Wish Upon Joey King, Ki Hong Lee, Ryan Phillippe. Directed by John R. Leonetti. Rated PG-13. Opens Friday citywide.
Horror-movie protagonists should know better than to make wishes on mysterious ancient artifacts, but teenager Clare (Joey King) ignores all the warning signs in the dopey, predictable Wish Upon. She makes every dumb horror-movie decision possible after she discovers a Chinese music box that promises to grant seven wishes. Sure, Clare’s beloved dog turns up dead right after her wish for her school tormentor to “rot” results in the fellow teen developing a flesh-eating bacteria, but that’s all coincidence, right? It’s totally cool for Clare to make a bunch more petulant teen wishes, like wishing to be the most popular girl in school with the star athlete madly in love with her. It’s not like more of her friends and family will end up dying in horrific ways, will they?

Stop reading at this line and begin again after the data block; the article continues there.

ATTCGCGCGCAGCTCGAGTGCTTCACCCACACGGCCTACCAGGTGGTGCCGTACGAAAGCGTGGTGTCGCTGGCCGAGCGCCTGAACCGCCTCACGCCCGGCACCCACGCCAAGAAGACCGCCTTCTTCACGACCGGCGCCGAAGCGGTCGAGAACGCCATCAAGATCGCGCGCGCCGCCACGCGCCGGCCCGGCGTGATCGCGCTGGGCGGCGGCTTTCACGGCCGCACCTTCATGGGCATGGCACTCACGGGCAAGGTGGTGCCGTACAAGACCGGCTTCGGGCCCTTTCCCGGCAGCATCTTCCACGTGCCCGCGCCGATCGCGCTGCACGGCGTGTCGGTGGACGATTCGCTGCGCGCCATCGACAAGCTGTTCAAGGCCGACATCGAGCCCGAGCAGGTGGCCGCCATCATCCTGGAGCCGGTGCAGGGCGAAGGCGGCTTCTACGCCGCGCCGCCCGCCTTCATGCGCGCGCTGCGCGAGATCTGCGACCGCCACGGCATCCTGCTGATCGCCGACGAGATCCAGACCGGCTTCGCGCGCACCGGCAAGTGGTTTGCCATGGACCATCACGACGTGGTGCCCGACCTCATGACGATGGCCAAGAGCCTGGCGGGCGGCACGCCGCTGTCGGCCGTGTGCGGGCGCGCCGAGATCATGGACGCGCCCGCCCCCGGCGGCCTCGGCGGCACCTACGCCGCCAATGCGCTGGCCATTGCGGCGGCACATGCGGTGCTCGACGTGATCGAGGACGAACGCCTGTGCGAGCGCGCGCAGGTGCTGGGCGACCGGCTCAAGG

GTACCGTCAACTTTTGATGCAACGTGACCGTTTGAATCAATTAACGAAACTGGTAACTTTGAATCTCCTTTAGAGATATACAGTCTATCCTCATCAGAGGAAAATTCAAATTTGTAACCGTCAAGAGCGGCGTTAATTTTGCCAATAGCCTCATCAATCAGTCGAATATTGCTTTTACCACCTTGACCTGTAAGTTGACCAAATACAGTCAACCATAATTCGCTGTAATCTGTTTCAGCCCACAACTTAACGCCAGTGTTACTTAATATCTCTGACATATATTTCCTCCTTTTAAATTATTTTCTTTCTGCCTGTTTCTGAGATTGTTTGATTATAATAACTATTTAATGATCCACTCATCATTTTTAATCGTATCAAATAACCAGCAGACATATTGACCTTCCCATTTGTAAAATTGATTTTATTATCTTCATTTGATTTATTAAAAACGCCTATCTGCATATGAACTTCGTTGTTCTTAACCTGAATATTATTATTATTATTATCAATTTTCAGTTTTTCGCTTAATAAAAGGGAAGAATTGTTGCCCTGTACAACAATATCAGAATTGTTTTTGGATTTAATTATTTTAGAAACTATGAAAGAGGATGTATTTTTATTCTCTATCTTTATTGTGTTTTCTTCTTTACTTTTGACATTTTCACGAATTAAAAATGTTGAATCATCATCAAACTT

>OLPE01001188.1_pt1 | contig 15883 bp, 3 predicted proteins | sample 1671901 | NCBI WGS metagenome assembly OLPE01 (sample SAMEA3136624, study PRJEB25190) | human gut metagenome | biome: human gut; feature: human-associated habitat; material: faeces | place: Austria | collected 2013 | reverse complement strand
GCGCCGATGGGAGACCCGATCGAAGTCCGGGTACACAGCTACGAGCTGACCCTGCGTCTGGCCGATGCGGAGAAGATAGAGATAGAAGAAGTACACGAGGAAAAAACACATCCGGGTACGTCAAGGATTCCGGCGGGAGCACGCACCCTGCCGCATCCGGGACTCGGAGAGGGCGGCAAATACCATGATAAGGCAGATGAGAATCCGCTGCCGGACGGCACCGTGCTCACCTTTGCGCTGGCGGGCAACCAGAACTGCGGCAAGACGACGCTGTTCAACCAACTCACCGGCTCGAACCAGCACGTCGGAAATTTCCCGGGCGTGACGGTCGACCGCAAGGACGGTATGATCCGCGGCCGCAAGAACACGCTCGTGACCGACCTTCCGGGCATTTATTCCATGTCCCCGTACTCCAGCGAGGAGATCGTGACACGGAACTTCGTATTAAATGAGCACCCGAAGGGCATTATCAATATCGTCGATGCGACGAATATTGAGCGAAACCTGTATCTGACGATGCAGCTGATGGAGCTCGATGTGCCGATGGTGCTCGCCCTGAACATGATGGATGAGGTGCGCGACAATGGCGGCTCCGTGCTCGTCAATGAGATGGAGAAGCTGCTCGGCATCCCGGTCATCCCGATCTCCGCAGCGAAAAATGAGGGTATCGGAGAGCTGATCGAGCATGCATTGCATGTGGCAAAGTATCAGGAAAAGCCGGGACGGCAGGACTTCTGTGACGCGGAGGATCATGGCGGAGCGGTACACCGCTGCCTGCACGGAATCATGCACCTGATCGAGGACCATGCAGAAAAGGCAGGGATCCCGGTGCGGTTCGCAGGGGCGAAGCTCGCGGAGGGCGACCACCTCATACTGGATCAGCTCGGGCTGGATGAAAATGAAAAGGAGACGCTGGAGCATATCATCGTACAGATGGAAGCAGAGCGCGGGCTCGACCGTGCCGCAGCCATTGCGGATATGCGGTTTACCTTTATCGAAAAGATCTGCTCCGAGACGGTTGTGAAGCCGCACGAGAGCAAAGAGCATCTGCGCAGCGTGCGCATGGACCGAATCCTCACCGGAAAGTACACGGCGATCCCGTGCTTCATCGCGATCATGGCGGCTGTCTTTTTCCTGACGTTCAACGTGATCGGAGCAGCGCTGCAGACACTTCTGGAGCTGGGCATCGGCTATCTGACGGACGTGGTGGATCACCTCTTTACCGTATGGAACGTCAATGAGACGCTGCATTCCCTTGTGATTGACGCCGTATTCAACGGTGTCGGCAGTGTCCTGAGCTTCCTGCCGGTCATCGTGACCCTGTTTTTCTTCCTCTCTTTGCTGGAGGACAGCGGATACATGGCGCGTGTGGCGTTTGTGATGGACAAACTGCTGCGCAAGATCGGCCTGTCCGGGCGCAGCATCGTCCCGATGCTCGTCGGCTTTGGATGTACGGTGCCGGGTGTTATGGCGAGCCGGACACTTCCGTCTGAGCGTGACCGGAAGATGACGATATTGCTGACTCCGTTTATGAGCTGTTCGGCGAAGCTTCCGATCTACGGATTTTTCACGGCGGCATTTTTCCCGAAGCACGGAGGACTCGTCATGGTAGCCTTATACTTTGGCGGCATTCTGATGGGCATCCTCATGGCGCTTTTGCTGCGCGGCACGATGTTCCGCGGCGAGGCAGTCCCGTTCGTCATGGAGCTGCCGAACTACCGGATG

Of course they will, and director John R. Leonetti (Annabelle) and screenwriter Barbara Marshall stage these death scenes like direct rip-offs from the Final Destination movies, with elaborate maneuvers that place characters in unlikely positions to be fatally injured (but in a fairly bloodless, PG-13-friendly way). One particular sequences shamelessly jerks the audience around as it intercuts between Clare’s father (Ryan Phillippe, looking like he’s wondering where his youth went) and her best friend (Sydney Park) in various precarious situations, constantly just inches away from doom. Which one will die first? One can only wish that they’d both go simultaneously, putting this derivative waste of time out of its misery.